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Mayfly Species Epeorus vitreus (Sulphur)

Pictures Below
This is the second most common Epeorus species in the East and Midwest. Most anglers will encounter sporadic hatches of Epeorus vitreus once in a while, and sometimes a more concentrated emergence causes a good rise of fish.  

Where & When


Regions: East, Midwest

Time Of Year (?): Mid-May through early September, peaking in May-June

This Midwestern hatch of Epeorus vitreus is a week or two behind the Eastern emergence.

I believe I encountered a fishable hatch of this species in the Catskills in early September, but I could not positively identify the flies.

Hatching Behavior


Time Of Day (?): Late afternoon and evening, peaking at dusk

Habitat: Riffles

Epeorus vitreus emerges underwater. The duns reportedly leave their nymphal shucks (
Here's an underwater view of the pupal shucks of several already-emerged Brachycentrus numerosus caddisflies.
Here's an underwater view of the pupal shucks of several already-emerged Brachycentrus numerosus caddisflies.
Shuck: The shed exoskeleton left over when an insect molts into its next stage or instar. Most often it describes the last nymphal or pupal skin exited during emergence into a winged adult.
)
while rising to the surface rather than on the bottom.

Spinner Behavior


Time Of Day: Early evening; later on hot days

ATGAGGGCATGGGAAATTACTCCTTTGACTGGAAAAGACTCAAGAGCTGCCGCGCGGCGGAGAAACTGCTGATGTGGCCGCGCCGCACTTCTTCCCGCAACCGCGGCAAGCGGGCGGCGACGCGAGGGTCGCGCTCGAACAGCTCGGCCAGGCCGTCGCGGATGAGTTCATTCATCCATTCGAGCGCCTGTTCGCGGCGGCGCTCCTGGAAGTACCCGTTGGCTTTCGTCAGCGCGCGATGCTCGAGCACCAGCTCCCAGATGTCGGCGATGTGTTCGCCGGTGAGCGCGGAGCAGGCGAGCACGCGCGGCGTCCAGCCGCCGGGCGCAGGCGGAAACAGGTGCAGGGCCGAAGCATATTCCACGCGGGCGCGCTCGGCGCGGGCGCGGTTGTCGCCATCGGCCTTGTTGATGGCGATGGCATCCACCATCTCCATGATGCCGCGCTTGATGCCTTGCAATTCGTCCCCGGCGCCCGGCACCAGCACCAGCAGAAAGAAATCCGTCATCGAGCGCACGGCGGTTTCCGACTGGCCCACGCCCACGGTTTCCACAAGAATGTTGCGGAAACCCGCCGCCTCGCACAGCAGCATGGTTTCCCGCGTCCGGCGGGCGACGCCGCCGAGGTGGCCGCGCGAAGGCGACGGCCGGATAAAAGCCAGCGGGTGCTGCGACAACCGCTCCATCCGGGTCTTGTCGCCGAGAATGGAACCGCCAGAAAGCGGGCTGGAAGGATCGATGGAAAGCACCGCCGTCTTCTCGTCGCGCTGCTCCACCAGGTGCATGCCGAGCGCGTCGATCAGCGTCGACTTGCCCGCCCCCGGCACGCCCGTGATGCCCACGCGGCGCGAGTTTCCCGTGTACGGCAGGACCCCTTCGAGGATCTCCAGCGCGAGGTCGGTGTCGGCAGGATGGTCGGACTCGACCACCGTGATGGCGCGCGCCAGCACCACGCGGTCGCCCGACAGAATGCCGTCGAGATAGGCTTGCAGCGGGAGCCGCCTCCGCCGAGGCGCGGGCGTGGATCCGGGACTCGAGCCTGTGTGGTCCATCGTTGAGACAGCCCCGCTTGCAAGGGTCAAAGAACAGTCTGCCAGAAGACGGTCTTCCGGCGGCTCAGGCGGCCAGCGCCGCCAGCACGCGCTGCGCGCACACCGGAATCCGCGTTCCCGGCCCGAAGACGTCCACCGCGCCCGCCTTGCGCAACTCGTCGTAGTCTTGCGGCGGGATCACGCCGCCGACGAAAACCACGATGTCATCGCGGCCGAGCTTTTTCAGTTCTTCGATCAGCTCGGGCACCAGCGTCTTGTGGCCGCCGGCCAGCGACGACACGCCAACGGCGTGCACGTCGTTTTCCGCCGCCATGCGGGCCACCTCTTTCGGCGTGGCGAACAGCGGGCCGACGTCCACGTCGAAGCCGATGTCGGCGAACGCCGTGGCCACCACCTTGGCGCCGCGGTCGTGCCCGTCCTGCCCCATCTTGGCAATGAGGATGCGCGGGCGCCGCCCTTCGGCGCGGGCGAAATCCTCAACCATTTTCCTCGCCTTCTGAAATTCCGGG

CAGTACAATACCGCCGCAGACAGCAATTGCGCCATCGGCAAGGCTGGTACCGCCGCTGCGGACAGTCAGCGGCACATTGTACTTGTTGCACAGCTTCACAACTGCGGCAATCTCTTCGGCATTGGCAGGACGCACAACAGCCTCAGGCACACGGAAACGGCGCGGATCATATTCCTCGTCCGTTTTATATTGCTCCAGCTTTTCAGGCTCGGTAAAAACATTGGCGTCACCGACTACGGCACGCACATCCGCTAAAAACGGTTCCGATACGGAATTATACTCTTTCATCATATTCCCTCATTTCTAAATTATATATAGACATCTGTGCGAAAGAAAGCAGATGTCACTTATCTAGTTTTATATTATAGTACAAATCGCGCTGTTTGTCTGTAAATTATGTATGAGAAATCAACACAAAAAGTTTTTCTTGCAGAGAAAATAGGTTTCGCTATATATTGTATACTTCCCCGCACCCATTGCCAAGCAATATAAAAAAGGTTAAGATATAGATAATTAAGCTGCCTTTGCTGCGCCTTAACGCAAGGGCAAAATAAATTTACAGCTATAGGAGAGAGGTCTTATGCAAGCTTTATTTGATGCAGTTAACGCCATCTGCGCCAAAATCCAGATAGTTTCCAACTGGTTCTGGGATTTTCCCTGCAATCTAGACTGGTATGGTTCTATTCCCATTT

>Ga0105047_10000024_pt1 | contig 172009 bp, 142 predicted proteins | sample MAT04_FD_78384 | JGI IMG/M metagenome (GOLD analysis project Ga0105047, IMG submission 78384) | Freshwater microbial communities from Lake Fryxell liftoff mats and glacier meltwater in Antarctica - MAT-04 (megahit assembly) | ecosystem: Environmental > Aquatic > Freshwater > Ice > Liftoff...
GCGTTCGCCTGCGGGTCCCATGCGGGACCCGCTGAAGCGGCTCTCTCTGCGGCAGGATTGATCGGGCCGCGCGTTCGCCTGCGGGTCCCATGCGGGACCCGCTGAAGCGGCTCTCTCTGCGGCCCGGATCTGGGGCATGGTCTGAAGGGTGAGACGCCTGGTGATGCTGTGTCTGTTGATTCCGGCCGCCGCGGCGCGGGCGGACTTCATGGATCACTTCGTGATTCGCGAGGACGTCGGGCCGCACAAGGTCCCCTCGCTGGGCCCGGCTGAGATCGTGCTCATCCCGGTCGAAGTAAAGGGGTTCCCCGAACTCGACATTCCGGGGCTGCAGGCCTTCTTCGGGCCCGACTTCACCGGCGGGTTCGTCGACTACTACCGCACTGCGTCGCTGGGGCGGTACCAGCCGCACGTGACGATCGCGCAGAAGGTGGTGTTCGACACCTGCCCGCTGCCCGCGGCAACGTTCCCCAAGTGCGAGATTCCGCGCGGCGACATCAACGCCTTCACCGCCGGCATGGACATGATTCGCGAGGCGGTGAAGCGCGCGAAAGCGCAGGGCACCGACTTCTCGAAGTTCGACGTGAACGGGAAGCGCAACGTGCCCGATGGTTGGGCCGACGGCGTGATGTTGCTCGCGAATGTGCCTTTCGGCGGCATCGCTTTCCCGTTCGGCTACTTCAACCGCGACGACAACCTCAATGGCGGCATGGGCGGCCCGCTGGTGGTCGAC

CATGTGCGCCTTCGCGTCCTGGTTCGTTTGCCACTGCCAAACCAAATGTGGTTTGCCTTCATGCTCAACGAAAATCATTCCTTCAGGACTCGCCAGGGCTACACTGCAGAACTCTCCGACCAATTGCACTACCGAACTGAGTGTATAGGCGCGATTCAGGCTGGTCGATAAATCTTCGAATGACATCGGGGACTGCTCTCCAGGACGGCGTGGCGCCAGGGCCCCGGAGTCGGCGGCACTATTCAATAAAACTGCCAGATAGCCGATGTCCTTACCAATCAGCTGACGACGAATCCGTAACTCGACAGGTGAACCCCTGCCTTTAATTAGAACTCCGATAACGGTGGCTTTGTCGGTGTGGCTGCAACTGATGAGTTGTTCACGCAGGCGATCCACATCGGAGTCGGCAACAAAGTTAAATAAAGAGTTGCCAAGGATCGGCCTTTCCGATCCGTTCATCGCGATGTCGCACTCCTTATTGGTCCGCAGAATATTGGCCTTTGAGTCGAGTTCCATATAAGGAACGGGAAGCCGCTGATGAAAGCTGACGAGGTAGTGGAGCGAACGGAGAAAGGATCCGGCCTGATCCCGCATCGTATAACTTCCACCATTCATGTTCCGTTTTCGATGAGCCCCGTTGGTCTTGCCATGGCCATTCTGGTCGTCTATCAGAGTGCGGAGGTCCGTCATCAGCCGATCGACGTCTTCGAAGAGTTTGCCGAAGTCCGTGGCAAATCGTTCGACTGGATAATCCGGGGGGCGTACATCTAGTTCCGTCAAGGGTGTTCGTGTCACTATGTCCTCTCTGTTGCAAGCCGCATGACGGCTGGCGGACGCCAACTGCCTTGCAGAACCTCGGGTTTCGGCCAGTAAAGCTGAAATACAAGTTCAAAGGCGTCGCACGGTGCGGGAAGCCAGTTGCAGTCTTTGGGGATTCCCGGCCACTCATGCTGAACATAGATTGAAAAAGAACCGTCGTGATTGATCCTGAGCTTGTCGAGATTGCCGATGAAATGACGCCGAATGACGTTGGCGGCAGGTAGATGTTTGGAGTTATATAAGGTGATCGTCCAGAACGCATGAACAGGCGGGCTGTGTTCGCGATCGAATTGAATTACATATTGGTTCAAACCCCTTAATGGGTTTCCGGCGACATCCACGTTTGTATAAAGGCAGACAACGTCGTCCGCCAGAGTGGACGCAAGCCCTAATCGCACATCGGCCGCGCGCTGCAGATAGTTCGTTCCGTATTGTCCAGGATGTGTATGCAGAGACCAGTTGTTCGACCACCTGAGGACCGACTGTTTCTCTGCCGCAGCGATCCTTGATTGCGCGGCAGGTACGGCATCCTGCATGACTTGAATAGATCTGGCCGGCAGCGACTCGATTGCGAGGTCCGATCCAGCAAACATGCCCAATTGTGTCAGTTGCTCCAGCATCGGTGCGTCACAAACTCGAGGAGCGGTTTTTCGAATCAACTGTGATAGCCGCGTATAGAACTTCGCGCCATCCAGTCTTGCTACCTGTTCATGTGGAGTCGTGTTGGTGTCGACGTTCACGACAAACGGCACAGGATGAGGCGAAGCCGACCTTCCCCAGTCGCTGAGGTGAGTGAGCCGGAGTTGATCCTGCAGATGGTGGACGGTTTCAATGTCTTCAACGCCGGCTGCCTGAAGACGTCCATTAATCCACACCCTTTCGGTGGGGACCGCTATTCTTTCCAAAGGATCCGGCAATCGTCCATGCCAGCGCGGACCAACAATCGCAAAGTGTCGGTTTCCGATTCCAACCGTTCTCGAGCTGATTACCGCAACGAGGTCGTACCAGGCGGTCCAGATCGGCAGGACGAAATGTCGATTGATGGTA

Habitat: Riffles
The females oviposit by flying low over the water and repeatedly dipping their abdomens in and out. When they're done, they fall spent (Spent: The wing position of many aquatic insects when they fall on the water after mating. The wings of both sides lay flat on the water. The word may be used to describe insects with their wings in that position, as well as the position itself.) with the males.

Nymph Biology


Current Speed: Medium to fast

Substrate: Boulders and gravel

These mayflies survive under a wider range of conditions than Epeorus pleuralis, but they do require a rock or gravel bottom. They do best in fast water.

Epeorus vitreus Fly Fishing Tips


At a distance, this species is easily mistaken for other Sulphur species like Ephemerella invaria by the untrained eye who does not look beyond size and color. This is one more reason to quickly collect a dun if you're having trouble matching a Sulphur hatch.

Pictures of 15 Mayfly Specimens in the Species Epeorus vitreus:

Specimen Page:123
Male Epeorus vitreus (Sulphur) Mayfly DunMale Epeorus vitreus (Sulphur) Mayfly Dun View 4 PicturesThis is my favorite mayfly from 2004, and it appears on my popular Be the Trout: Eat Mayflies products. Check them out!

Its identification is really up in the air. It might be a late-season vitreus dun but it may very well be one of the more obscure species in that genus.
Collected September 2, 2004 from the Beaverkill River in New York
Added to Troutnut.com by Troutnut on January 25, 2006
Specimen Page:123

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